West, Christopher D., Hobbs, Emilie, Croft, Simon A., Green, Jonathan M. H., Schmidt, Sarah Y. and Wood, Richard. Journal of Cleaner Production, vol. 212 (March 2019). pp. 1396–1408. DOI: 10.1016/j.jclepro.2018.11.298
Consumption-based accounting has been used to understand the resource and environmental pressures associated with the consumption of goods and services. Capture fisheries have significant economic, cultural, and environmental importance, yet relatively limited attention has been given to understanding their consumption-linked pressures. Where products of marine and inland fisheries are accounted for, they are typically done so within the context of “material” footprints or within life cycle assessment-based studies that put more emphasis on resource efficiency or pollution-related aspects of fisheries than the species or ecosystem-linked consequences of the extraction process itself.
However, the sustainability of fisheries products is highly dependent on the catch method, location and species targeted. To date, these have been missing from consumption-based accounts. Here, a collation of species-specific information comprising vulnerability and environmental pressure associated with capture is provided, which is then linked to a global multiregional input-output (MRIO) model to – for the first time – create a dedicated consumption-based time-series for fisheries.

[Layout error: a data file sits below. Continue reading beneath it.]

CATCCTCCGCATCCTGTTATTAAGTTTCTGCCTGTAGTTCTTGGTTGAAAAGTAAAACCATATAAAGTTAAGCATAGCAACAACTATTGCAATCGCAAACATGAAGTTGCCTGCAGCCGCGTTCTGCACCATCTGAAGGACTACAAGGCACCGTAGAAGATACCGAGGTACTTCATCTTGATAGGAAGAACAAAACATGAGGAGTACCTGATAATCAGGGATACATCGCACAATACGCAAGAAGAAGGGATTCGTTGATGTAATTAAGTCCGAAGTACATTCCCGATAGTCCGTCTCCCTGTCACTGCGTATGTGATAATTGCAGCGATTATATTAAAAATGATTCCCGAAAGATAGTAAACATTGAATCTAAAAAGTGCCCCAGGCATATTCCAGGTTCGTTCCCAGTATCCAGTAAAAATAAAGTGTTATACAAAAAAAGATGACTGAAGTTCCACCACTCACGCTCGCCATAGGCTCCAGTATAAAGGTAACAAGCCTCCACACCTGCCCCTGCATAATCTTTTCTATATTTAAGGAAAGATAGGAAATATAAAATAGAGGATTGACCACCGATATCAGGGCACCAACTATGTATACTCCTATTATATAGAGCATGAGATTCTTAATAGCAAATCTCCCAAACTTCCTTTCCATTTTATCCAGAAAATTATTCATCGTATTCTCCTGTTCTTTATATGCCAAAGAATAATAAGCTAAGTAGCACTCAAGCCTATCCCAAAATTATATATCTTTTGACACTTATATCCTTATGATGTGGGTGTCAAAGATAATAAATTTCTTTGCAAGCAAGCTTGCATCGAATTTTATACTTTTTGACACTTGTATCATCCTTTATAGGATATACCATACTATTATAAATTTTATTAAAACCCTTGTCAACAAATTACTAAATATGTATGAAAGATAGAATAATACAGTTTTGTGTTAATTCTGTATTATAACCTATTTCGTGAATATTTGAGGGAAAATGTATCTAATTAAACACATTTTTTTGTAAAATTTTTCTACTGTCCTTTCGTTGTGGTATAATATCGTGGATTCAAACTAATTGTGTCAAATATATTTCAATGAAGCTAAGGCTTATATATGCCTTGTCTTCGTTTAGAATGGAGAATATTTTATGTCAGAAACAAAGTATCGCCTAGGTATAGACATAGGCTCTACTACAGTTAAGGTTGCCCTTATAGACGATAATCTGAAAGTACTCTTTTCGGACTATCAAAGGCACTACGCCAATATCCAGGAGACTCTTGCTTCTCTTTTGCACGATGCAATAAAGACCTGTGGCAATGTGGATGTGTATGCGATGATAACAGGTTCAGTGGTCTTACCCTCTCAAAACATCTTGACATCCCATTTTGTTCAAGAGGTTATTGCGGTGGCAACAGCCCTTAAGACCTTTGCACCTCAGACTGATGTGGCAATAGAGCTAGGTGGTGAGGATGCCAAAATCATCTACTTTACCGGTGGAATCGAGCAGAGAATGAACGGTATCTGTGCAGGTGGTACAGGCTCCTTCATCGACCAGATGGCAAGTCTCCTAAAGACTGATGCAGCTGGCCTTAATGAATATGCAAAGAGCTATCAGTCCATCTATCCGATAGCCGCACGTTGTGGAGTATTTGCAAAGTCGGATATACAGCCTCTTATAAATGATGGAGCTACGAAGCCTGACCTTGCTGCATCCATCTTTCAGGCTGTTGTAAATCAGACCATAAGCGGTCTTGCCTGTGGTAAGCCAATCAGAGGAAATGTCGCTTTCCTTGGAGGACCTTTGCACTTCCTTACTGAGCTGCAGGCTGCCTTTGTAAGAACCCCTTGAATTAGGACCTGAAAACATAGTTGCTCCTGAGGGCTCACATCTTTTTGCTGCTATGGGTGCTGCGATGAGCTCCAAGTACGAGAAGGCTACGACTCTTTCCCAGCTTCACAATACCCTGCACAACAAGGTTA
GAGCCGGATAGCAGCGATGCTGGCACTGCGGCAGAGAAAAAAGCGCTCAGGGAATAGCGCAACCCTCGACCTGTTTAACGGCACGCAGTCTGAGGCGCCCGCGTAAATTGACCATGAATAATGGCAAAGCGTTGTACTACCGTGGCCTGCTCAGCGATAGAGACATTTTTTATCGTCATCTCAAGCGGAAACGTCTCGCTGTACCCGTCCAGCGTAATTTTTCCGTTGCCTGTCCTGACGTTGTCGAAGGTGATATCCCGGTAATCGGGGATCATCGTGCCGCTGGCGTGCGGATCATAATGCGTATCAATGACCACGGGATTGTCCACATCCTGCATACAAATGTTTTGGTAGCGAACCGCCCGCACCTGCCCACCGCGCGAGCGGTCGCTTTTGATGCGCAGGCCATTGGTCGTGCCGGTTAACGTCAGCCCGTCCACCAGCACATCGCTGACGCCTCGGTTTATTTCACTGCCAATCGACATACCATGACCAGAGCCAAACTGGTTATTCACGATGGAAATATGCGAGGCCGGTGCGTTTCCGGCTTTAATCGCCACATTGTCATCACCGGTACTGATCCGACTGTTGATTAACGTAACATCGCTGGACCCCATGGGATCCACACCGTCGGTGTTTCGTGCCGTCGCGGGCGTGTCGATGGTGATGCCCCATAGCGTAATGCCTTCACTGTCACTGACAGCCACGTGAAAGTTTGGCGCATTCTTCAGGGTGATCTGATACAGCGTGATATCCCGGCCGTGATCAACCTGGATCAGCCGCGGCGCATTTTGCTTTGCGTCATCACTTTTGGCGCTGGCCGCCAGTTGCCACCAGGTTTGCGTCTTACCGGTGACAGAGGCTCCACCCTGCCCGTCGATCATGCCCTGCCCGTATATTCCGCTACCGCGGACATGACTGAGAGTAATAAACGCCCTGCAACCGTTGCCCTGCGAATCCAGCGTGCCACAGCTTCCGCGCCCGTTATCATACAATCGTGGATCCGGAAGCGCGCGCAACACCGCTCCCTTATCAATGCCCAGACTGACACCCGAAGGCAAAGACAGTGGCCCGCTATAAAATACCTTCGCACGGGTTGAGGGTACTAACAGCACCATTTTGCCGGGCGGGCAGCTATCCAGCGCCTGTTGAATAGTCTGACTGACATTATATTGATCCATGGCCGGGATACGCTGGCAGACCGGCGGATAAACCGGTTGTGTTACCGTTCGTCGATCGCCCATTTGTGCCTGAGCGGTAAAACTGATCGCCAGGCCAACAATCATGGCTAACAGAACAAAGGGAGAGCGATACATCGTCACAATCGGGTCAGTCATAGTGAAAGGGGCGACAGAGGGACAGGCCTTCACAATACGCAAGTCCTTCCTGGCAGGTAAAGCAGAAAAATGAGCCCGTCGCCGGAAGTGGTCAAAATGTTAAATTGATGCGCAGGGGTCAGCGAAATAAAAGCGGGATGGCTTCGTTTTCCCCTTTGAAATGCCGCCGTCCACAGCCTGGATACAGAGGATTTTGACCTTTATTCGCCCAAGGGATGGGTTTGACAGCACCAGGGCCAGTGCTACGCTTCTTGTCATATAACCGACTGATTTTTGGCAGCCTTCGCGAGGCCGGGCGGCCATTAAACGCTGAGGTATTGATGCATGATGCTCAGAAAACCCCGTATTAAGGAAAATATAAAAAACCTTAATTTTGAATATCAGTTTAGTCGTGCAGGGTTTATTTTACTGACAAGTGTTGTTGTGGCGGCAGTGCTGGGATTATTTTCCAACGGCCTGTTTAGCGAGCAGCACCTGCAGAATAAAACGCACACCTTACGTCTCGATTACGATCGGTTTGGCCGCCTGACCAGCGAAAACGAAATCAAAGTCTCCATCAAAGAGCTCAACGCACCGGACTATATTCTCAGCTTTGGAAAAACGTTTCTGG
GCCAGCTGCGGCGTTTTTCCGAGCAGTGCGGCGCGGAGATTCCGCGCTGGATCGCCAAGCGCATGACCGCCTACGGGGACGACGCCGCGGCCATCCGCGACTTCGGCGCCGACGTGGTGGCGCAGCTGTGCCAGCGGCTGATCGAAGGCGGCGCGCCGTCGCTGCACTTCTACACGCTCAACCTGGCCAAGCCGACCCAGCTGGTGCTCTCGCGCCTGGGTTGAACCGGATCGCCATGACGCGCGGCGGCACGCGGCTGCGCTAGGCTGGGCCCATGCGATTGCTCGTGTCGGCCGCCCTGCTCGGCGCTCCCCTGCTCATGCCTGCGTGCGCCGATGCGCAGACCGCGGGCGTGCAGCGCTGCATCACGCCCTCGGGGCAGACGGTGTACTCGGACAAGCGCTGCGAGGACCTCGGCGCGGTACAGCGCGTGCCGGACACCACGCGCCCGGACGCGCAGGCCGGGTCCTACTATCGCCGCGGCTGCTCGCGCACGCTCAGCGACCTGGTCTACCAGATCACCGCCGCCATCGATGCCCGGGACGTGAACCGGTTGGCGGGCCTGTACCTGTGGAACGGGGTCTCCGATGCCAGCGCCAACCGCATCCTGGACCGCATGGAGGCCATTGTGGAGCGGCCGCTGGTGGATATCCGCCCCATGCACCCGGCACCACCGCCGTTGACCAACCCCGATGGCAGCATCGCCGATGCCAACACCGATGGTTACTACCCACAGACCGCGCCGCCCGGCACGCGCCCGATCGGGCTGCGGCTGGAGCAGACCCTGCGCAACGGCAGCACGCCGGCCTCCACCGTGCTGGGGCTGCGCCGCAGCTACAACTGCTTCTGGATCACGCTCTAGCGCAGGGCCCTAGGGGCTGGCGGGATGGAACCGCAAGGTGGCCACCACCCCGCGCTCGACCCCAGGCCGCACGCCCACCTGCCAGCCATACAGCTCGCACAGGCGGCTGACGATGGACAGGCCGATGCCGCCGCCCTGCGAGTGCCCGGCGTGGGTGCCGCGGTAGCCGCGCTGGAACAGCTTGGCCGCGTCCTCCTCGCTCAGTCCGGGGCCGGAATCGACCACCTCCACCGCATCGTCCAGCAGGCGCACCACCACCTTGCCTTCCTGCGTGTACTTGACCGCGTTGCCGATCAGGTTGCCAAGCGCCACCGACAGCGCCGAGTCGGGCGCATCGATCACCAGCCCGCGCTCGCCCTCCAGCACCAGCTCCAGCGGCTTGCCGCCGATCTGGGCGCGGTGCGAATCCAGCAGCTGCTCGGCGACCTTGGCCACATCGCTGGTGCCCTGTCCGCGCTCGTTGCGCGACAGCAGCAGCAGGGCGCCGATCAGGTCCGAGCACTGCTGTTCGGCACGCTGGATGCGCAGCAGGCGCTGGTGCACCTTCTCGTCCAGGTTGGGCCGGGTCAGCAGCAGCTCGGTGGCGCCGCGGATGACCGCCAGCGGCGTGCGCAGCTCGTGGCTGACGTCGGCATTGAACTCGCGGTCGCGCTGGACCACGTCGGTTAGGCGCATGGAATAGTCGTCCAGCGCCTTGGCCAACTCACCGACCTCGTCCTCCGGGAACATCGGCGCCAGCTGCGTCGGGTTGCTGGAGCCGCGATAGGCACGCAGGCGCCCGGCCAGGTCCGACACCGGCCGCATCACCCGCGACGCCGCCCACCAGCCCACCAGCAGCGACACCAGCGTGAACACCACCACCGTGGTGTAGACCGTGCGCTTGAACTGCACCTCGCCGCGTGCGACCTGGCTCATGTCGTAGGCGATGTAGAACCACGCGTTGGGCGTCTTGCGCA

While the aggregate footprint of global capture fisheries has remained stable in recent decades, the results demonstrate that at national or regional scales different trends in consumption exist. Importantly, there have been significant shifts in the composition of catch within these consumption accounts, which have potential implications for the sustainability of supply chains.
This paper draws attention to the fact that material efficiency perspectives are insufficient in the assessment of pressures on the marine environment driven by consumption of fisheries products, and – while challenges remain – there is a growing abundance of information and development of methods that could potentially be used to overcome gaps in the future.
This paper builds on a PRINCE case study.